The Delaware Valley Regional Planning Commission (DVRPC) voted today to approve the region's first influx of Act 89 state transportation funding dollars - an addition of more than $99.7 million for fiscal year 2014. The funds will be added to the Transportation Improvement Program (TIP) and bring $20.7 million to three existing Philadelphia projects.
In November, the Pennsylvania legislature approved Act 89, a comprehensive state transportation funding package that is expected to provide $2.3 billion over the course of five years. While PennDOT is still sorting out Act 89 project details, DVRPC took early action on approving Act 89 funds for 12 projects and six studies in Southeastern Pennsylvania.
"This is good news," said Elizabeth Schoonmaker, manager of DVRPC's Office of Capital Programming.
The three Philadelphia projects impacted by today's action are the Holme Avenue Bridges over Roosevelt Boulevard, Spring Garden Bridge over the Schuylkill River and JFK Boulevard bridges over 21st, 22nd and 23rd streets.
The Holme Avenue project will receive $11,670,000 and will replace two existing bridges that carry Holme Avenue over Roosevelt Boulevard with a single, two-span bridge. The current traffic circle interchange between Holme Avenue and Roosevelt Boulevard will be replaced with a more conventional, signalized interchange, and intersection improvements are proposed for each approach to the bridge.
This Northeast Philadelphia project is slated to start this summer and be completed in late 2016. No work will take place along the U.S. Route 1 express lanes beneath Holme Avenue, but some work will take place in the median between the north and southbound lanes.
$8,525,000 will go toward rehabilitating the Spring Garden Street bridge over the Schuylkill River. Built in 1966, the bridge is structurally deficient and has a 29-ton weight restriction. Work on this structure will begin this summer and be completed in the fall of 2015. During that time one lane of traffic in each direction and one sidewalk will remain open.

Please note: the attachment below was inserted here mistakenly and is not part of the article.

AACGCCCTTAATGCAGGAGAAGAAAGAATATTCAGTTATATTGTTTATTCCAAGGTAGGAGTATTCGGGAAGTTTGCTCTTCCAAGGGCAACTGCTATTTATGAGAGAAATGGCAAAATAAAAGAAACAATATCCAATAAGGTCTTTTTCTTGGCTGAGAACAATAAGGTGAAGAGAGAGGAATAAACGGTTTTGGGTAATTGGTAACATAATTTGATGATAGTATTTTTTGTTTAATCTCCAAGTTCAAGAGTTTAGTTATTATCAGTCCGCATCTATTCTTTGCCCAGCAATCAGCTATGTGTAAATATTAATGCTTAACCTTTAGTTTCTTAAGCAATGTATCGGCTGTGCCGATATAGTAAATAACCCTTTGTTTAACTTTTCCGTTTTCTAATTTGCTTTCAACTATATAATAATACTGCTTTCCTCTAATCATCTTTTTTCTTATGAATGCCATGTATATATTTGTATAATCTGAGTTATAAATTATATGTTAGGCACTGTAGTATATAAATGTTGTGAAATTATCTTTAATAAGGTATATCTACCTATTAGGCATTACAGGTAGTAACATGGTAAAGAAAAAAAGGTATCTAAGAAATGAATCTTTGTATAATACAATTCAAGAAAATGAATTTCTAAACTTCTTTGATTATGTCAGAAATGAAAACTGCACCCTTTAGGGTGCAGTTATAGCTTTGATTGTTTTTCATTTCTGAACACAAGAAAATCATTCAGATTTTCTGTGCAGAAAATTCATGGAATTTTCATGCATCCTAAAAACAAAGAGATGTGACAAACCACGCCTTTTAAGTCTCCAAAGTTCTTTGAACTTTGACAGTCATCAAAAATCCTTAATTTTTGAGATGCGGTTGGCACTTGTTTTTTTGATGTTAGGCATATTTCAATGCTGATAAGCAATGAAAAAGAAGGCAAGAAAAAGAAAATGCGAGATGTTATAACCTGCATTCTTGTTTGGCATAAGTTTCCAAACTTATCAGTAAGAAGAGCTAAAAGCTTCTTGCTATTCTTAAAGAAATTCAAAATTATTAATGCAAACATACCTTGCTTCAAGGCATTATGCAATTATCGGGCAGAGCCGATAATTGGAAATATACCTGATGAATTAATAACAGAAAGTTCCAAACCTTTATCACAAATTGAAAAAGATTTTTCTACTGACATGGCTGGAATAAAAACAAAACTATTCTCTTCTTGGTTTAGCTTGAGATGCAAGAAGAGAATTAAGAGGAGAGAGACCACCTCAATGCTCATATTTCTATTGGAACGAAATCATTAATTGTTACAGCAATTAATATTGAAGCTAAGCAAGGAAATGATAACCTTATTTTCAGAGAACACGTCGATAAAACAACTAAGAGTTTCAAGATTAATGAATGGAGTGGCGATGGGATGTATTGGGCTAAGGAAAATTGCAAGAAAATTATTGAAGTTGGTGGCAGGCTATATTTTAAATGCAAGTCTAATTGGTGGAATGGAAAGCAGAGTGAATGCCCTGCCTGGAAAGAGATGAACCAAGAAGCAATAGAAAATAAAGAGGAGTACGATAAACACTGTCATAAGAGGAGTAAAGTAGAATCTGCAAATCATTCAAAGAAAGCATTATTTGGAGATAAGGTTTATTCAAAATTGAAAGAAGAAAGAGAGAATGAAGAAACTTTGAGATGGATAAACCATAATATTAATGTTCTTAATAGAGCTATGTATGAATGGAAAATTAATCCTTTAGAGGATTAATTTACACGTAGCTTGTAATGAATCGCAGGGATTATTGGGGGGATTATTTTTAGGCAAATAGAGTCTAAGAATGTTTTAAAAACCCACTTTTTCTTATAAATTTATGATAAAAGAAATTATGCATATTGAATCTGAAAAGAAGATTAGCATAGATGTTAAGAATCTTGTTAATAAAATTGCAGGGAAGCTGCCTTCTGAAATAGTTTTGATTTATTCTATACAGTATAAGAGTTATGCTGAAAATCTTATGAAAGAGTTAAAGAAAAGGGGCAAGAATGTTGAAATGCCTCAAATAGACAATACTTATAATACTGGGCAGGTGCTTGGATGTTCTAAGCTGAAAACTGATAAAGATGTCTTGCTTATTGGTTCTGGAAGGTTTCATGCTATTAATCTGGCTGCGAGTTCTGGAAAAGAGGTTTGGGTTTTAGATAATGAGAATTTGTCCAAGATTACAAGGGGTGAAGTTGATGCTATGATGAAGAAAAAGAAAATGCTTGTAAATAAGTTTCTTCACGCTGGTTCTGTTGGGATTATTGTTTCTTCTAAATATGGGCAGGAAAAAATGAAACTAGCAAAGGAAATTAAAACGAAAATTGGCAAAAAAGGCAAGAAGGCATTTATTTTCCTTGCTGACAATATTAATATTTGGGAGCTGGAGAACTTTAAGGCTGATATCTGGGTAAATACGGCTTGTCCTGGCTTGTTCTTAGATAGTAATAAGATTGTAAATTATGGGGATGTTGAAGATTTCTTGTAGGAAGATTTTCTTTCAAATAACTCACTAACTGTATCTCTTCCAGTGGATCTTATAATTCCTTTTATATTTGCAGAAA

"This is a really important project," Schoonmaker said of the Spring Garden Bridge work, noting that it will play a critical role in providing traffic alternatives during a future undertaking to rebuild seven bridges over the I-676 Expressway.
Another $500,000 will fund right-of-way and utility work related to a project that will replace or rehabilitate the bridges carrying JFK Boulevard over 21st, 22nd and 23rd streets. Construction for that project will begin in early 2015 and end in early 2016.
The DVRPC board also approved an agreement that will allow DVRPC staff to provide additional technical support to SEPTA on the King of Prussia Rail extension's environmental impact statement.
Already underway, the King of Prussia Rail extension is a project to build a spur off of the Norristown High Speed Line, into King of Prussia. To-date DVRPC's staff has prepared a ridership forecasting model, analyzed 12 potential routes, consulted with the Federal Transit Administration and provided technical support. The additional work approved by the DVRPC board today will allow DVRPC staff to provide further analysis of at-grade route alternatives, potential stations and more.
SEPTA will cover the cost of this work with $191,690. Byron Comati, SEPTA's director of strategic planning and analysis, made it clear that this funding comes from a federal earmark and is only appropriate for this specific King of Prussia rail extension project. It is not funding that could be used on SEPTA's other priority or state of good repair projects.
From 2012-2014 Christine covered transportation, writing about everything from pedestrian concerns to bicycle infrastructure, bridges, trail networks, public transit and more. Her favorite assignments sent her bushwhacking through Philadelphia’s yet-to-be-cleared bike trails, catching a glimpse of SEPTA’s inner workings or pounding the pavement to find out what pedestrians really think. Christine also covered community news for Eyes on the Street, where her work ranged from food sovereignty to public art and urban greening. She first joined PlanPhilly in fall 2011 as an intern through a partnership with Temple University’s Philadelphia Neighborhoods website.